So, you want to run a business with the purpose of helping people happily celebrate those important occasions in life? Why not become a party planner?
Our extensive experience and expertise in providing insurance cover for events – both large and small – offer the credentials you are likely to seek when arranging party insurance. Whether you’re planning a birthday party, anniversary, wedding reception or street party – for twenty or for five hundred guests – we’ll ensure your public liabilities, equipment, and more are all covered.
To become a party planner, you need to take stock of the skills and talents you’ll be bringing to the role – and know how to hone those that might prove still more useful. For starters, you will need to be creative, organised, and client focused.
But you also need an appreciation of how those skills and talents are likely to mesh with or fit into the wider party planning industry. Try to learn all you can about how others are making a business of party planning, borrow from the best of them, but develop your own unique selling points to distinguish your business from the crowd.
Impeccable planning is the key. The best parties rely on incredible planning – the type of planning that not only bowls over your guests on that first impression but leaves them wanting still more.
There is nothing wrong with organising many different types of parties, but your existing skillset may lend itself better to some event types than other. For example, if you come from a catering background, you may wish to focus on heavily catered events such as weddings. Or, if you are very creative, then you may wish to focus on themed events.
All this will be the knowledge that helps to build your brand. Building your unique brand will be essential to your ultimate success as a party planner. The brand starts with the very name of your business – it sets the tone for the services you offer, your marketing pitch, your logo, your website, and your presence on social media.
A business plan will help you to understand just how your business is doing at any particular point in time, it’s prospects for future success, and the degree to which you are currently fulfilling targets and meeting benchmarks you established as indicators of success.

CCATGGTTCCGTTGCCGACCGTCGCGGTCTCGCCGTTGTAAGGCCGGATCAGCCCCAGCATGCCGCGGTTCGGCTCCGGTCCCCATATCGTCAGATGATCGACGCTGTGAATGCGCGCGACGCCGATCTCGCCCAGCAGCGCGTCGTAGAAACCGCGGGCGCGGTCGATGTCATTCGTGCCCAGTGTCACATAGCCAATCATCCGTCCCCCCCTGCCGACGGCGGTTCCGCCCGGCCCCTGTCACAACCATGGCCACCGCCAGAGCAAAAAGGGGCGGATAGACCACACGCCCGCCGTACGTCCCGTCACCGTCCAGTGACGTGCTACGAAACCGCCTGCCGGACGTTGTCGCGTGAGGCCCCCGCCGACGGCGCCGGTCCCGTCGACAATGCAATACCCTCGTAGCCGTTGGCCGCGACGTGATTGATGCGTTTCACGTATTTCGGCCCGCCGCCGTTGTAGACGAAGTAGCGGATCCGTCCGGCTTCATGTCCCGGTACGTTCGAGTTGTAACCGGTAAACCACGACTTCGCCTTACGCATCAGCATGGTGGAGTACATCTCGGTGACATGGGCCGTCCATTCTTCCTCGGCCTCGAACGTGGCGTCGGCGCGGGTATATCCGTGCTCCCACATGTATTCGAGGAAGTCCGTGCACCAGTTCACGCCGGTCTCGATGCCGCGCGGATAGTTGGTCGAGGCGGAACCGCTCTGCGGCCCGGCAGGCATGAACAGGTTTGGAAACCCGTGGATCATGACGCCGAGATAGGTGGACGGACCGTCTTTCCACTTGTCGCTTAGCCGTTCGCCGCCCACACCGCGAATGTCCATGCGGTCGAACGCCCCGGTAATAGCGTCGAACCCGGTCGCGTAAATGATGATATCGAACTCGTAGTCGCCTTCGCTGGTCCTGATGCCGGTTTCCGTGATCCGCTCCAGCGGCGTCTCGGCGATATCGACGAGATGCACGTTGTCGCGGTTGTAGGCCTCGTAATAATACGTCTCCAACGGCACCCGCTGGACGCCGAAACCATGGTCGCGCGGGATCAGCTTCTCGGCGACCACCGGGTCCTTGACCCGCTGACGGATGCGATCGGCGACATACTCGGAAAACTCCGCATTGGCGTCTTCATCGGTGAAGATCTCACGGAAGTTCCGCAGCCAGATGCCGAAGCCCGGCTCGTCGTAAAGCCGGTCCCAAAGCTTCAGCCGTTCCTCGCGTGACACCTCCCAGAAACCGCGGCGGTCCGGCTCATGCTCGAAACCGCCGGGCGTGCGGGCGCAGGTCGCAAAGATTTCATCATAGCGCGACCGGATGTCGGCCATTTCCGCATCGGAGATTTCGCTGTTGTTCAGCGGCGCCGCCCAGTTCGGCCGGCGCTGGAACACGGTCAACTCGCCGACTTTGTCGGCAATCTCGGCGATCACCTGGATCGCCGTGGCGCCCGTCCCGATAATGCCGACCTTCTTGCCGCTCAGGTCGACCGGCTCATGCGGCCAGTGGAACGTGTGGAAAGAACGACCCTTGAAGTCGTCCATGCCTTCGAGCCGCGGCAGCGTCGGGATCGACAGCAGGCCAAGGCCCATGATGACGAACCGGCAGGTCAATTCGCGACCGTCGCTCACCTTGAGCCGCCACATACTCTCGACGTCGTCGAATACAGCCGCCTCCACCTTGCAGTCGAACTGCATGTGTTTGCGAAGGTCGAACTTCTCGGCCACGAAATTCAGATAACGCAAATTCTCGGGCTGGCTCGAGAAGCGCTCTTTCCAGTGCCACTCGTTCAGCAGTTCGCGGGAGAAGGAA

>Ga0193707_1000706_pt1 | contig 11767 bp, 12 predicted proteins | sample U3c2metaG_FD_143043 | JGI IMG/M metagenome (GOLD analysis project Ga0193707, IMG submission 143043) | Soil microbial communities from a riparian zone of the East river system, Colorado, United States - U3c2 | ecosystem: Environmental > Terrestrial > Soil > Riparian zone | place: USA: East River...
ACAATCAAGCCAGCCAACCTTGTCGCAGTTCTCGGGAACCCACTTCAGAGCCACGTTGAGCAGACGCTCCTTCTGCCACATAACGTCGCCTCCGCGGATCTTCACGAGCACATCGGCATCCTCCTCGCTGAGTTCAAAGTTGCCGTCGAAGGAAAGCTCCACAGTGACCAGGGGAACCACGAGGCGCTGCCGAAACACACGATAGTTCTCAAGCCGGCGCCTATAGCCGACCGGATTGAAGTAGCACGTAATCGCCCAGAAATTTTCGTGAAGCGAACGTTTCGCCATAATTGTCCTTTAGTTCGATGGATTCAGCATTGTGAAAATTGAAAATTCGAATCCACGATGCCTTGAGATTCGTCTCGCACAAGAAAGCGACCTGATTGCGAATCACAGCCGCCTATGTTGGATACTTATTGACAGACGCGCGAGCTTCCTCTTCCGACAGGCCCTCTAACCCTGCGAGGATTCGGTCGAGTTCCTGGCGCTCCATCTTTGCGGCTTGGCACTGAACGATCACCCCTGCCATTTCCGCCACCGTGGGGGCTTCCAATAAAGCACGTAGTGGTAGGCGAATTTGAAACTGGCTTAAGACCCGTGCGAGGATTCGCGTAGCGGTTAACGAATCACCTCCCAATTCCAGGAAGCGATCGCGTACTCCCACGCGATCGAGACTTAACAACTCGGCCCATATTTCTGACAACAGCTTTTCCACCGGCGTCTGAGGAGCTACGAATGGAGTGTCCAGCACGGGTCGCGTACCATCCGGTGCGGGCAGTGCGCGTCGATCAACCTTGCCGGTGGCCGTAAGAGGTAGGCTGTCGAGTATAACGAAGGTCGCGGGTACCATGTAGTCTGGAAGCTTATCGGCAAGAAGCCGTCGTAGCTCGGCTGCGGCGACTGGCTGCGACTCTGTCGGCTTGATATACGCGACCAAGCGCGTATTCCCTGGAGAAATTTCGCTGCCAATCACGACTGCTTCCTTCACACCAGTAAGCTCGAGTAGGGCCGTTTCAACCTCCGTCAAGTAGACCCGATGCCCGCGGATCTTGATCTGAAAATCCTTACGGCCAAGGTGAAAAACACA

Although a business plan is there to offer guidance on ways of tweaking your performance to achieve shorter- and medium-term goals, it is not set in stone and can be – indeed, needs to be – flexible enough to adapt and adjust to your actual experience.
A key component of your business plan, for example, will be your pricing strategy – how do you intend to charge for your party planning services? According to a flat-rate fee for each event, maybe, or an hourly rate, or even a commission-based pricing structure.
Whatever your strategy, be aware of its implications, stick to the measures you have chosen, and be sure to let your customers know the benefits of your pricing structure.
Our recent blog: Let’s talk about event budgeting: how to plan for your event covers event budgeting and planning in a bit more depth.
Know that you’ll be operating within the laws of the land and whatever regulatory framework is set up by the relevant local authorities and councils where you’ll be working.
This might involve applications for licences, availability for health and safety inspections, the registration of your business with HM Revenue & Customs (HMRC) for income tax purposes and maintaining the appropriate business account with your bank.
It’s an admirable ambition to plan parties for others to enjoy as they reach important milestones in their lives. We’ve explained a little about what is likely to be involved in becoming a party planner – and we’ll be here to help protect and safeguard the business you choose to run.